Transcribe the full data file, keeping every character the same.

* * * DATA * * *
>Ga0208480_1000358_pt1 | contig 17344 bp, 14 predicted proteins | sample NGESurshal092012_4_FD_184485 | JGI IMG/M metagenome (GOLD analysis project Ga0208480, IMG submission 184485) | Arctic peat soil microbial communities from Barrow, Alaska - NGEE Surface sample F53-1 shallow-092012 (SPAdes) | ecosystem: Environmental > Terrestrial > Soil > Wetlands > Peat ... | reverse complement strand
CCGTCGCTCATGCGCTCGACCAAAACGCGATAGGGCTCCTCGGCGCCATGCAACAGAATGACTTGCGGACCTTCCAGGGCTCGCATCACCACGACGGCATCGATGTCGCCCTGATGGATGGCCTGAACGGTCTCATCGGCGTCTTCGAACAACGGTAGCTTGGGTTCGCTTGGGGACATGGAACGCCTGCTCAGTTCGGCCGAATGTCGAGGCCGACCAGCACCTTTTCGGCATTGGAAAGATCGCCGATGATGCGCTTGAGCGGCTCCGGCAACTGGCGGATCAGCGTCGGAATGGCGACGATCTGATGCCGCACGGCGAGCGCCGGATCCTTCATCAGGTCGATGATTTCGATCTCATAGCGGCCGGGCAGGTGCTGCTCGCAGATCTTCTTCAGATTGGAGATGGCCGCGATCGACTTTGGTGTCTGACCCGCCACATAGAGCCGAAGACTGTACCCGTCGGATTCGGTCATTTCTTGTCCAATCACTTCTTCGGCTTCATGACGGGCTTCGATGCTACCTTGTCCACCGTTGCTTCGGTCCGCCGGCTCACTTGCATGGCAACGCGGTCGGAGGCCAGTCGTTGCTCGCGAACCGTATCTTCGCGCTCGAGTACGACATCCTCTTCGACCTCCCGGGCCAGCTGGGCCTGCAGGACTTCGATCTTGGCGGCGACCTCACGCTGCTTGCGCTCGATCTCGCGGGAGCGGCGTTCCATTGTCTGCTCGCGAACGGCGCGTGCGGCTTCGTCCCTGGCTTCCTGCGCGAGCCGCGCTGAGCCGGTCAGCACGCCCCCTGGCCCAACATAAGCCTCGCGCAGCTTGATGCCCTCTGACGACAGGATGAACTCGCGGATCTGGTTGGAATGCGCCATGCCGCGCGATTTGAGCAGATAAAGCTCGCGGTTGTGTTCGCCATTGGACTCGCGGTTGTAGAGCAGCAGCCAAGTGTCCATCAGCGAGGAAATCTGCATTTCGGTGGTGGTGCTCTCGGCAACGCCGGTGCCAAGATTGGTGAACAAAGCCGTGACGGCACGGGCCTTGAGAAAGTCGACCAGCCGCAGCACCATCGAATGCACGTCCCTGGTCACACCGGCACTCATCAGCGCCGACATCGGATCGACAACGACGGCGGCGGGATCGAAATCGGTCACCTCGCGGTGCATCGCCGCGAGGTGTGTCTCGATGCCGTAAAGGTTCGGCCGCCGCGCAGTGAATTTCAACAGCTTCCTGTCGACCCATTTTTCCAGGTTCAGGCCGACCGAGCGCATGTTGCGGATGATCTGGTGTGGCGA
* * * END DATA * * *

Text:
>Ga0208480_1000358_pt1 | contig 17344 bp, 14 predicted proteins | sample NGESurshal092012_4_FD_184485 | JGI IMG/M metagenome (GOLD analysis project Ga0208480, IMG submission 184485) | Arctic peat soil microbial communities from Barrow, Alaska - NGEE Surface sample F53-1 shallow-092012 (SPAdes) | ecosystem: Environmental > Terrestrial > Soil > Wetlands > Peat ... | reverse complement strand
CCGTCGCTCATGCGCTCGACCAAAACGCGATAGGGCTCCTCGGCGCCATGCAACAGAATGACTTGCGGACCTTCCAGGGCTCGCATCACCACGACGGCATCGATGTCGCCCTGATGGATGGCCTGAACGGTCTCATCGGCGTCTTCGAACAACGGTAGCTTGGGTTCGCTTGGGGACATGGAACGCCTGCTCAGTTCGGCCGAATGTCGAGGCCGACCAGCACCTTTTCGGCATTGGAAAGATCGCCGATGATGCGCTTGAGCGGCTCCGGCAACTGGCGGATCAGCGTCGGAATGGCGACGATCTGATGCCGCACGGCGAGCGCCGGATCCTTCATCAGGTCGATGATTTCGATCTCATAGCGGCCGGGCAGGTGCTGCTCGCAGATCTTCTTCAGATTGGAGATGGCCGCGATCGACTTTGGTGTCTGACCCGCCACATAGAGCCGAAGACTGTACCCGTCGGATTCGGTCATTTCTTGTCCAATCACTTCTTCGGCTTCATGACGGGCTTCGATGCTACCTTGTCCACCGTTGCTTCGGTCCGCCGGCTCACTTGCATGGCAACGCGGTCGGAGGCCAGTCGTTGCTCGCGAACCGTATCTTCGCGCTCGAGTACGACATCCTCTTCGACCTCCCGGGCCAGCTGGGCCTGCAGGACTTCGATCTTGGCGGCGACCTCACGCTGCTTGCGCTCGATCTCGCGGGAGCGGCGTTCCATTGTCTGCTCGCGAACGGCGCGTGCGGCTTCGTCCCTGGCTTCCTGCGCGAGCCGCGCTGAGCCGGTCAGCACGCCCCCTGGCCCAACATAAGCCTCGCGCAGCTTGATGCCCTCTGACGACAGGATGAACTCGCGGATCTGGTTGGAATGCGCCATGCCGCGCGATTTGAGCAGATAAAGCTCGCGGTTGTGTTCGCCATTGGACTCGCGGTTGTAGAGCAGCAGCCAAGTGTCCATCAGCGAGGAAATCTGCATTTCGGTGGTGGTGCTCTCGGCAACGCCGGTGCCAAGATTGGTGAACAAAGCCGTGACGGCACGGGCCTTGAGAAAGTCGACCAGCCGCAGCACCATCGAATGCACGTCCCTGGTCACACCGGCACTCATCAGCGCCGACATCGGATCGACAACGACGGCGGCGGGATCGAAATCGGTCACCTCGCGGTGCATCGCCGCGAGGTGTGTCTCGATGCCGTAAAGGTTCGGCCGCCGCGCAGTGAATTTCAACAGCTTCCTGTCGACCCATTTTTCCAGGTTCAGGCCGACCGAGCGCATGTTGCGGATGATCTGGTGTGGCGA